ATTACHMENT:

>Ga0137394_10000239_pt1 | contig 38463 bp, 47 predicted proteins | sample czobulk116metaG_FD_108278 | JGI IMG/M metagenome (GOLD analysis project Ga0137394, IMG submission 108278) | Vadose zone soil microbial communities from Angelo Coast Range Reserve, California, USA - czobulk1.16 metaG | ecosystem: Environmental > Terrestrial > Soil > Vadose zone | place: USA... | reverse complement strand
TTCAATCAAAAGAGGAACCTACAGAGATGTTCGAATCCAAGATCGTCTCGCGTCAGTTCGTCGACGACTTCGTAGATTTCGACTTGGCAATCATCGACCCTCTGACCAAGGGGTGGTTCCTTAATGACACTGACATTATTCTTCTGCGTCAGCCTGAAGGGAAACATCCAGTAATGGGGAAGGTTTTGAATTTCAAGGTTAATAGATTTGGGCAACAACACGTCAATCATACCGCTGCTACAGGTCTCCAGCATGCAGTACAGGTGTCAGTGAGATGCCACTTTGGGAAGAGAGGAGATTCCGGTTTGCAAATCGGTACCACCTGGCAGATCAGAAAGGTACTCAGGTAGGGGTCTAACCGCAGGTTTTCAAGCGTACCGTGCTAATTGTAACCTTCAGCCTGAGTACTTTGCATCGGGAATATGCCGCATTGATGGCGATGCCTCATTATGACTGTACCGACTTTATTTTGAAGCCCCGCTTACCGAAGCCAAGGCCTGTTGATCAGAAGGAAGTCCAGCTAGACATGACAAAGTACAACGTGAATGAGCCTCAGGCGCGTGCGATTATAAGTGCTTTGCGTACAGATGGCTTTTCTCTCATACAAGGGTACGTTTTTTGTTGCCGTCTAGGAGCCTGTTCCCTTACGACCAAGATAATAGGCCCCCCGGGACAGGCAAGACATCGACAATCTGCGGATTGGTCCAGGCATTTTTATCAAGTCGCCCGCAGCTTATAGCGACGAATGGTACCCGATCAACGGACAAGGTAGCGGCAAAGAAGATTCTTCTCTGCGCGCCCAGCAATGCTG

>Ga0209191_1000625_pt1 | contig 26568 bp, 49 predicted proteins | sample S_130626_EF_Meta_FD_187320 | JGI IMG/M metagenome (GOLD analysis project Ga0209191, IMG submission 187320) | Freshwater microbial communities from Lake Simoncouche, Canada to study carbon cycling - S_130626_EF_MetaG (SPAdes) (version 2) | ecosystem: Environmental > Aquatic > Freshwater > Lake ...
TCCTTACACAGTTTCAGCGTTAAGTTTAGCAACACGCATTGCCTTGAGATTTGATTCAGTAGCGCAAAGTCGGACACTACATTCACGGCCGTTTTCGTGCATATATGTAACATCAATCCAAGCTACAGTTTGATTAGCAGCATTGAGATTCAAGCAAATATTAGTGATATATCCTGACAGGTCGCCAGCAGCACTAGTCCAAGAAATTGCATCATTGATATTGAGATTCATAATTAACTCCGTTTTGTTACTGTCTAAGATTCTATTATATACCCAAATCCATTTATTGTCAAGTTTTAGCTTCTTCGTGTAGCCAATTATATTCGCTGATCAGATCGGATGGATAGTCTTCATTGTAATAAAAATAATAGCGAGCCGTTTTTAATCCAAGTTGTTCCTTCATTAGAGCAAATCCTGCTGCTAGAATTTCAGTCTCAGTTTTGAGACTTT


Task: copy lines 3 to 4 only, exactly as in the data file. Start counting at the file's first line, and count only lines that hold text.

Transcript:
>Ga0209191_1000625_pt1 | contig 26568 bp, 49 predicted proteins | sample S_130626_EF_Meta_FD_187320 | JGI IMG/M metagenome (GOLD analysis project Ga0209191, IMG submission 187320) | Freshwater microbial communities from Lake Simoncouche, Canada to study carbon cycling - S_130626_EF_MetaG (SPAdes) (version 2) | ecosystem: Environmental > Aquatic > Freshwater > Lake ...
TCCTTACACAGTTTCAGCGTTAAGTTTAGCAACACGCATTGCCTTGAGATTTGATTCAGTAGCGCAAAGTCGGACACTACATTCACGGCCGTTTTCGTGCATATATGTAACATCAATCCAAGCTACAGTTTGATTAGCAGCATTGAGATTCAAGCAAATATTAGTGATATATCCTGACAGGTCGCCAGCAGCACTAGTCCAAGAAATTGCATCATTGATATTGAGATTCATAATTAACTCCGTTTTGTTACTGTCTAAGATTCTATTATATACCCAAATCCATTTATTGTCAAGTTTTAGCTTCTTCGTGTAGCCAATTATATTCGCTGATCAGATCGGATGGATAGTCTTCATTGTAATAAAAATAATAGCGAGCCGTTTTTAATCCAAGTTGTTCCTTCATTAGAGCAAATCCTGCTGCTAGAATTTCAGTCTCAGTTTTGAGACTTT